If the economic purpose of the old towns no longer really exists, the purpose of Route 11’s frozen early sprawl is also obsolete. Along with all the other reasons for its abandonment and stagnation, there’s also progress in automobile engineering. Cars are faster, more reliable, and more fuel efficient. Tires are more reliable as well. Car interiors are more comfortable. Highways simply don’t need a 10-room motel or a one-pump filling station every couple of miles. This frozen-in-time pattern is an artifact of the years in which it arose, and perhaps it should not be mourned or overly studied.
Route 11’s highway graveyard needs no formal preservation. Many of these structures were essentially disposable, and would have been subject to remodeling or demolition had they survived under their original owners long enough. The Texaco architects, or Howard Johnson, would be shocked not that some of their buildings would end up abandoned, but that any of them would still be standing 70 years out.
Yet a certain fascination is still in order. And also in order is a blunting of that fascination as one realizes that a great deal of America—bypassed, neglected, economically and civically in trouble—looks like this. My home of Northern Virginia is less representative of America’s physical and economic landscape than Route 11. The urban planning problems of the Shenandoah Valley are more typical of America’s problems than those focused on in most urbanist discourse.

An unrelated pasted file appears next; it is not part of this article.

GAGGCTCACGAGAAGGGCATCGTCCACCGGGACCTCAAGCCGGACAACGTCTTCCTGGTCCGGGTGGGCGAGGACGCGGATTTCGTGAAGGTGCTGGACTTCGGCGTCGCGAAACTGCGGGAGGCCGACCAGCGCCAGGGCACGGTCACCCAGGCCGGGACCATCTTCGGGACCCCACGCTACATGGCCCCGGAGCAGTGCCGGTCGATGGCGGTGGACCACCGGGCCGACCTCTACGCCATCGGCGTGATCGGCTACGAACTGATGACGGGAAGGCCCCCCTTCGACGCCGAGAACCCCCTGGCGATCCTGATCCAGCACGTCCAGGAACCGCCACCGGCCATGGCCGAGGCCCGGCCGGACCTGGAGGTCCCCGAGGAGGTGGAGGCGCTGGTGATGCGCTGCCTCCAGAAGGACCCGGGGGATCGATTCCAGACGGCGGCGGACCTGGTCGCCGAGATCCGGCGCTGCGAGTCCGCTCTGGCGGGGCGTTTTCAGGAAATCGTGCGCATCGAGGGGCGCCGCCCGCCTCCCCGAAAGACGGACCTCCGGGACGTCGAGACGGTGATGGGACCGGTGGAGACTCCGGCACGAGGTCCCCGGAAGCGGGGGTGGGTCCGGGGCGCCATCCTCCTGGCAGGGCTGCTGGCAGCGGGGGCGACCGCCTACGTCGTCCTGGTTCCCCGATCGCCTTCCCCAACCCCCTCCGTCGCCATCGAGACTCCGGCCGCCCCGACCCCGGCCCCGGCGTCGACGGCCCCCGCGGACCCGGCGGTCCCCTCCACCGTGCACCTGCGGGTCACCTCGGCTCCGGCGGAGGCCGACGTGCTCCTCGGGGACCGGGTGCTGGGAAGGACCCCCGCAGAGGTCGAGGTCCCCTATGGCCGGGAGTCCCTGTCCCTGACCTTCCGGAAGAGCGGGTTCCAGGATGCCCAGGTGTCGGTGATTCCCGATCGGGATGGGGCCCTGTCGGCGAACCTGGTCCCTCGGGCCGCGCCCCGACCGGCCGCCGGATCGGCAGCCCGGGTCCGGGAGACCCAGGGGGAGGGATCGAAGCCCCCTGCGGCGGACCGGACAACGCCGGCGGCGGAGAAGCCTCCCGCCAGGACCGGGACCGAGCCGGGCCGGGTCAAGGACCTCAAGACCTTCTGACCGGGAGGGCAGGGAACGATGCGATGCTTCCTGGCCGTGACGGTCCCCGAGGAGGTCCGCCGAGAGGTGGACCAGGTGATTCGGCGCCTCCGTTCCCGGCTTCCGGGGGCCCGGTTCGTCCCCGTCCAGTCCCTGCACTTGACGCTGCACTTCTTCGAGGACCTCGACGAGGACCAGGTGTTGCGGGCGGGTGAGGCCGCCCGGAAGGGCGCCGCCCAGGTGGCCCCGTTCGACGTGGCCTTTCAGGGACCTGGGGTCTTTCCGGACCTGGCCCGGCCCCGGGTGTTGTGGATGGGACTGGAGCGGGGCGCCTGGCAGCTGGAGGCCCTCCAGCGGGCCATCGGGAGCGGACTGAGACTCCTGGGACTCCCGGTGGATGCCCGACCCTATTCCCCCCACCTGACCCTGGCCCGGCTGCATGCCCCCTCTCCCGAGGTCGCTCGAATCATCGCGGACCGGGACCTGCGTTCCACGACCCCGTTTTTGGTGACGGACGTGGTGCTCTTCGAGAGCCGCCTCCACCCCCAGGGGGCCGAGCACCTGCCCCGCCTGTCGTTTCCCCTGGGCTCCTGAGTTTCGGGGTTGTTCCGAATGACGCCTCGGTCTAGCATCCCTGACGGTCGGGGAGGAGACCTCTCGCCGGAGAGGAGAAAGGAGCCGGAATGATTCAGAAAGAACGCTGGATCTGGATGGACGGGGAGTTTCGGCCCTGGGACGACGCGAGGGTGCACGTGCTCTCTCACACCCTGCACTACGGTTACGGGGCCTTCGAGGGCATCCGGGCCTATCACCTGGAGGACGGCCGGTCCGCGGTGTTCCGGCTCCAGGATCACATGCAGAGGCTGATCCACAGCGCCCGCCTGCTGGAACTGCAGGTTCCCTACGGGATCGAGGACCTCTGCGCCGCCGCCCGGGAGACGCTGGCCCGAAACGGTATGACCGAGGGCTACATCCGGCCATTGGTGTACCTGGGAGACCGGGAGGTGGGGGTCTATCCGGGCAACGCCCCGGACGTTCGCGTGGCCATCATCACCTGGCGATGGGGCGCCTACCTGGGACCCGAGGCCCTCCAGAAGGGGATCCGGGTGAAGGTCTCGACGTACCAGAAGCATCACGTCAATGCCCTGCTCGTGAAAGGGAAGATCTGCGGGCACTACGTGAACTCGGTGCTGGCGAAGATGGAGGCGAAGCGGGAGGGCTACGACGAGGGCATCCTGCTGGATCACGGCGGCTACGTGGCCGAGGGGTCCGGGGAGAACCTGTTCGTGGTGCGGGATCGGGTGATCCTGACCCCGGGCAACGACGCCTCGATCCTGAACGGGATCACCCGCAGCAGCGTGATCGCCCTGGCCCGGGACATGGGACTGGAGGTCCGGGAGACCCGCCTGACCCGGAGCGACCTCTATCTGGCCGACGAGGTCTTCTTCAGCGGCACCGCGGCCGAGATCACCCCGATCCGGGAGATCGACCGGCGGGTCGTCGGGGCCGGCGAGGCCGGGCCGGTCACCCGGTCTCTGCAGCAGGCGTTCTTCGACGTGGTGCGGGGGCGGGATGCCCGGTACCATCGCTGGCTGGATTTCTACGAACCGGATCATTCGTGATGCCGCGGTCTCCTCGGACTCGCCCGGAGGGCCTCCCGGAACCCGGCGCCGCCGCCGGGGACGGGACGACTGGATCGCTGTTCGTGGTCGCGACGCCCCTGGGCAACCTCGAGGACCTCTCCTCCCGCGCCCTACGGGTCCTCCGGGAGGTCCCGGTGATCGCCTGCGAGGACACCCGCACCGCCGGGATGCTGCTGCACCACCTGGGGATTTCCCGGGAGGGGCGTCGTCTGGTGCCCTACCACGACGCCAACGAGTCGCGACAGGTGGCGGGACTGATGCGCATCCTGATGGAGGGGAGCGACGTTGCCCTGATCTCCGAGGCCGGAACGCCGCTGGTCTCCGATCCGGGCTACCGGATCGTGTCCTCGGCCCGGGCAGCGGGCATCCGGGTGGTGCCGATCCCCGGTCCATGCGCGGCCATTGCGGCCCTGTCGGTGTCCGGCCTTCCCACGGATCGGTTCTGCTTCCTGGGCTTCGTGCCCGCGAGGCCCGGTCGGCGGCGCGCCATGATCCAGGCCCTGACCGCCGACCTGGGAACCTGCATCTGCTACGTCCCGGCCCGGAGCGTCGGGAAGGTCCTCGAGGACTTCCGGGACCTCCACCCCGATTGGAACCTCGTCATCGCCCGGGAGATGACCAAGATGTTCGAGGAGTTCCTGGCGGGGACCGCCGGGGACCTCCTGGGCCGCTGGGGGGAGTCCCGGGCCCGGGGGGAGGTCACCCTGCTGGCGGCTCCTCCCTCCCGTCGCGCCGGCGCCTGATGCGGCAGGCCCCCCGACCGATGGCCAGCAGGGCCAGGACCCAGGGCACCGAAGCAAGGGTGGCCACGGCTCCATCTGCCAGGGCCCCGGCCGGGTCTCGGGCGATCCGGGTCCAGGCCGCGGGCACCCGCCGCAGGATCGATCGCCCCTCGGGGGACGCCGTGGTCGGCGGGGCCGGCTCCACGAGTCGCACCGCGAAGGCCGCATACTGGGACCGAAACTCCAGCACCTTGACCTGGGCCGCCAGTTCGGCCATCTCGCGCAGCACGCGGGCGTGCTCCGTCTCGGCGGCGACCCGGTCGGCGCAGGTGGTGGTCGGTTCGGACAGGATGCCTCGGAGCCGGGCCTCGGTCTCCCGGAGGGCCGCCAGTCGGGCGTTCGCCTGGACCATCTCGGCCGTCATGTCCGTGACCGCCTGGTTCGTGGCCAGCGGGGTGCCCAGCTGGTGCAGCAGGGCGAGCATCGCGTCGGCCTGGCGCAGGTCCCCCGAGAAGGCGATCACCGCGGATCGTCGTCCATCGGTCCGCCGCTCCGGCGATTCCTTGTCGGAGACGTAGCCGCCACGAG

There may not be many answers, I thought as I took notes in my motel room. But there’s a lot of beauty out here. And plenty of food for thought, plenty of pictures to take, plenty of folks to talk to, and plenty of miles to drive.
This New Urbanism series is supported by the Richard H. Driehaus Foundation. Follow New Urbs on Twitter for a feed dedicated to TAC’s coverage of cities, urbanism, and place.